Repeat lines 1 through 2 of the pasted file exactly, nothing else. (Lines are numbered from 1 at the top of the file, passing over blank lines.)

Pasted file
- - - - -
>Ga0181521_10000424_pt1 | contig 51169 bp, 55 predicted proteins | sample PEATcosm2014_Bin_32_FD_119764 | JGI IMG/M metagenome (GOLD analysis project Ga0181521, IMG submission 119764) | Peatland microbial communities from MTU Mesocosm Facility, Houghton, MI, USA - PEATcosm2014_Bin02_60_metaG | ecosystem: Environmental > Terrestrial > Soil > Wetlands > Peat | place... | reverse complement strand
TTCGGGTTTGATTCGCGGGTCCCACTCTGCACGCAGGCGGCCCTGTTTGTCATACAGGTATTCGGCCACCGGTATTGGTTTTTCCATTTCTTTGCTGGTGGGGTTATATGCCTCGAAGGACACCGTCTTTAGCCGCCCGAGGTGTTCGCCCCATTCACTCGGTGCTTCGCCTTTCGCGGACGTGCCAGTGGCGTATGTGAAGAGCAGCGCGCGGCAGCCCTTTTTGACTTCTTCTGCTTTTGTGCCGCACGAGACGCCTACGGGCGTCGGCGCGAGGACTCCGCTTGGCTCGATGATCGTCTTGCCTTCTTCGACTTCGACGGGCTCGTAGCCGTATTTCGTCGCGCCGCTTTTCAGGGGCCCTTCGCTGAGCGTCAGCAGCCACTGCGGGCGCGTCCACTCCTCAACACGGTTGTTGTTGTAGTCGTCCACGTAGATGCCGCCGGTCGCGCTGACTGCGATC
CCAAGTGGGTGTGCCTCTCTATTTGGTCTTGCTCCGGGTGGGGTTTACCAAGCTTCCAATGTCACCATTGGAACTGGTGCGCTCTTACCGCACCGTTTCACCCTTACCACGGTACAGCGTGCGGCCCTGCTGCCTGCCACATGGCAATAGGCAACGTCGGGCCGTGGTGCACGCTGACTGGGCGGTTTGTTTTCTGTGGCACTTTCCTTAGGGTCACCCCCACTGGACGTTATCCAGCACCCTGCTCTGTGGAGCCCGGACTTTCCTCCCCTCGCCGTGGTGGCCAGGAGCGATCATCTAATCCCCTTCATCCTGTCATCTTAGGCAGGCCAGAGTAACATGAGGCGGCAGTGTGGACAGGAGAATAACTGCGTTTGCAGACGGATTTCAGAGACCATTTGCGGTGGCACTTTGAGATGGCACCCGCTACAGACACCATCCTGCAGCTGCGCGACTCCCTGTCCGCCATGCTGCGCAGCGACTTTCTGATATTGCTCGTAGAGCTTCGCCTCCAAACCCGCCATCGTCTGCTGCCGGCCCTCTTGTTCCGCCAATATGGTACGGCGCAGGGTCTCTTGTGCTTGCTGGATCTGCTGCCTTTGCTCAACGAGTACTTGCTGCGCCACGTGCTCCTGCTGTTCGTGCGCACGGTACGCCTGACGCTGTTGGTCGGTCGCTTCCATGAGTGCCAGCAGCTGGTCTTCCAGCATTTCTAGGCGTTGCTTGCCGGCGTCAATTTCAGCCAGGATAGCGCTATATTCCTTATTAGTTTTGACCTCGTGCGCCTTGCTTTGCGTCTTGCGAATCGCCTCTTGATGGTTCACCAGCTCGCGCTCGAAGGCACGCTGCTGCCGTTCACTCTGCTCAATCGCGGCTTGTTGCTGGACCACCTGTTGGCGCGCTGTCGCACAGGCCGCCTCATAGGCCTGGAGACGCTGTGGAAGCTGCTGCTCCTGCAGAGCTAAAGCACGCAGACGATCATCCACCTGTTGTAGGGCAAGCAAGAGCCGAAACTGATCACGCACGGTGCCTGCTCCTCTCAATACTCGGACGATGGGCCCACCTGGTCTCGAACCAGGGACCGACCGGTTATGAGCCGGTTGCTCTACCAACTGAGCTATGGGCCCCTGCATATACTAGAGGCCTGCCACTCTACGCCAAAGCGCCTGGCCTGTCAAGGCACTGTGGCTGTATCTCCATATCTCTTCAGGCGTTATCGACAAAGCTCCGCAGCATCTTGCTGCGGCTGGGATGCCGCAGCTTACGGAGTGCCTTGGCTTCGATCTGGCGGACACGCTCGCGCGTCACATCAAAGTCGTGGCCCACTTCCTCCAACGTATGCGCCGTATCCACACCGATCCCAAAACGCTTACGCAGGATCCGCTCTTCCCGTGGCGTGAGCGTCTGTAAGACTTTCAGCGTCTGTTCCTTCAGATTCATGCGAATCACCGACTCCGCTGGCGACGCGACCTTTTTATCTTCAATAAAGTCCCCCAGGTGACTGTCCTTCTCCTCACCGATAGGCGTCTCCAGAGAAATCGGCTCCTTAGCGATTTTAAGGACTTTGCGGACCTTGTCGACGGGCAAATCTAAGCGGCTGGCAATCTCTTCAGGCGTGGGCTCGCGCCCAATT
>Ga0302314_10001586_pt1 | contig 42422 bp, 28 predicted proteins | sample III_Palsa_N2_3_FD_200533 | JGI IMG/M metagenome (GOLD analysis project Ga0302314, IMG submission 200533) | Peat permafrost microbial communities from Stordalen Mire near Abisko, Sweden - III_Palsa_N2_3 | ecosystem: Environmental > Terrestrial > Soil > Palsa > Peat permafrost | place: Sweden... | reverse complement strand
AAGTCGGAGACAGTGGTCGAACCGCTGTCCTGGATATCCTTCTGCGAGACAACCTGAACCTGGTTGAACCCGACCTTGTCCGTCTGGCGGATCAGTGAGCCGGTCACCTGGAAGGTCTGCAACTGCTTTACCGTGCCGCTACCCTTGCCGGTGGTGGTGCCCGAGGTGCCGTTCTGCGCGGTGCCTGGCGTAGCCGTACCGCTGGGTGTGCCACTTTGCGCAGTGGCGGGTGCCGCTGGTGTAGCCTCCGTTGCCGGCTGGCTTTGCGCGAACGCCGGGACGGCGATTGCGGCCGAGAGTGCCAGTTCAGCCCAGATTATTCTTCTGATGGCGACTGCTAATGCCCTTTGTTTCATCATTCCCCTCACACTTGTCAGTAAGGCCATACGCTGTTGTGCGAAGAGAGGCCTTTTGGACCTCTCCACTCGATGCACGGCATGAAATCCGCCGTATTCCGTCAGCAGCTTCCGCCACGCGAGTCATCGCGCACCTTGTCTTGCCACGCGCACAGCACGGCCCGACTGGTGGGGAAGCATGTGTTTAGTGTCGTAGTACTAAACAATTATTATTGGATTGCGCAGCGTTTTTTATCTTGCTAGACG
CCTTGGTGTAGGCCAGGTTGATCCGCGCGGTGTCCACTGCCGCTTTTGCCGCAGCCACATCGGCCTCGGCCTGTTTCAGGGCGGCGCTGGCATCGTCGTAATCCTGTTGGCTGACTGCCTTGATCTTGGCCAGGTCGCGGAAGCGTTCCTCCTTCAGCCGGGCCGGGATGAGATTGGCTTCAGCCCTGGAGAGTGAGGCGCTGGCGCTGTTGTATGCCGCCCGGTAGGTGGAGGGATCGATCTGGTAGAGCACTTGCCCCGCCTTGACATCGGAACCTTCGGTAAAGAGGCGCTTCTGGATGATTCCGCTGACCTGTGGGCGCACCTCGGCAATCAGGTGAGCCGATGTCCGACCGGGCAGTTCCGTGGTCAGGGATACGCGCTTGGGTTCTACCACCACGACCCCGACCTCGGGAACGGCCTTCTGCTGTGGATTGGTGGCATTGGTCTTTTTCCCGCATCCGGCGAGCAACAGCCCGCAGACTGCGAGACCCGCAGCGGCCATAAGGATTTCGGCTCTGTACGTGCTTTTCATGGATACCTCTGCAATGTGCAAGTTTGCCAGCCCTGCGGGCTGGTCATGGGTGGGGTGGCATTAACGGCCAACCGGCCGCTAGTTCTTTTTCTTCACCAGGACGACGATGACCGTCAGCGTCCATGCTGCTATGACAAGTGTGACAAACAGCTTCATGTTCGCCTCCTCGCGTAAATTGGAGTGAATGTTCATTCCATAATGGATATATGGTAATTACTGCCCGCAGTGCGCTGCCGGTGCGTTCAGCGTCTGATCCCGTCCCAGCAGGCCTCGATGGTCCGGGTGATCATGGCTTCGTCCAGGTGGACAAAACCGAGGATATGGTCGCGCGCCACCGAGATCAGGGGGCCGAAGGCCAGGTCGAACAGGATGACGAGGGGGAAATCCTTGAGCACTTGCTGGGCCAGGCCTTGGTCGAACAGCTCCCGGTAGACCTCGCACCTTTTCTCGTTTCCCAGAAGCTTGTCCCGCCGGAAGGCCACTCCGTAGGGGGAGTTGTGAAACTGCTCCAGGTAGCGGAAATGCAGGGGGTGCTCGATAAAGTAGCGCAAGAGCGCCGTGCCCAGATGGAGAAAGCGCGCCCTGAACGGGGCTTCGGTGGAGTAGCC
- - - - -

>Ga0181521_10000424_pt1 | contig 51169 bp, 55 predicted proteins | sample PEATcosm2014_Bin_32_FD_119764 | JGI IMG/M metagenome (GOLD analysis project Ga0181521, IMG submission 119764) | Peatland microbial communities from MTU Mesocosm Facility, Houghton, MI, USA - PEATcosm2014_Bin02_60_metaG | ecosystem: Environmental > Terrestrial > Soil > Wetlands > Peat | place... | reverse complement strand
TTCGGGTTTGATTCGCGGGTCCCACTCTGCACGCAGGCGGCCCTGTTTGTCATACAGGTATTCGGCCACCGGTATTGGTTTTTCCATTTCTTTGCTGGTGGGGTTATATGCCTCGAAGGACACCGTCTTTAGCCGCCCGAGGTGTTCGCCCCATTCACTCGGTGCTTCGCCTTTCGCGGACGTGCCAGTGGCGTATGTGAAGAGCAGCGCGCGGCAGCCCTTTTTGACTTCTTCTGCTTTTGTGCCGCACGAGACGCCTACGGGCGTCGGCGCGAGGACTCCGCTTGGCTCGATGATCGTCTTGCCTTCTTCGACTTCGACGGGCTCGTAGCCGTATTTCGTCGCGCCGCTTTTCAGGGGCCCTTCGCTGAGCGTCAGCAGCCACTGCGGGCGCGTCCACTCCTCAACACGGTTGTTGTTGTAGTCGTCCACGTAGATGCCGCCGGTCGCGCTGACTGCGATC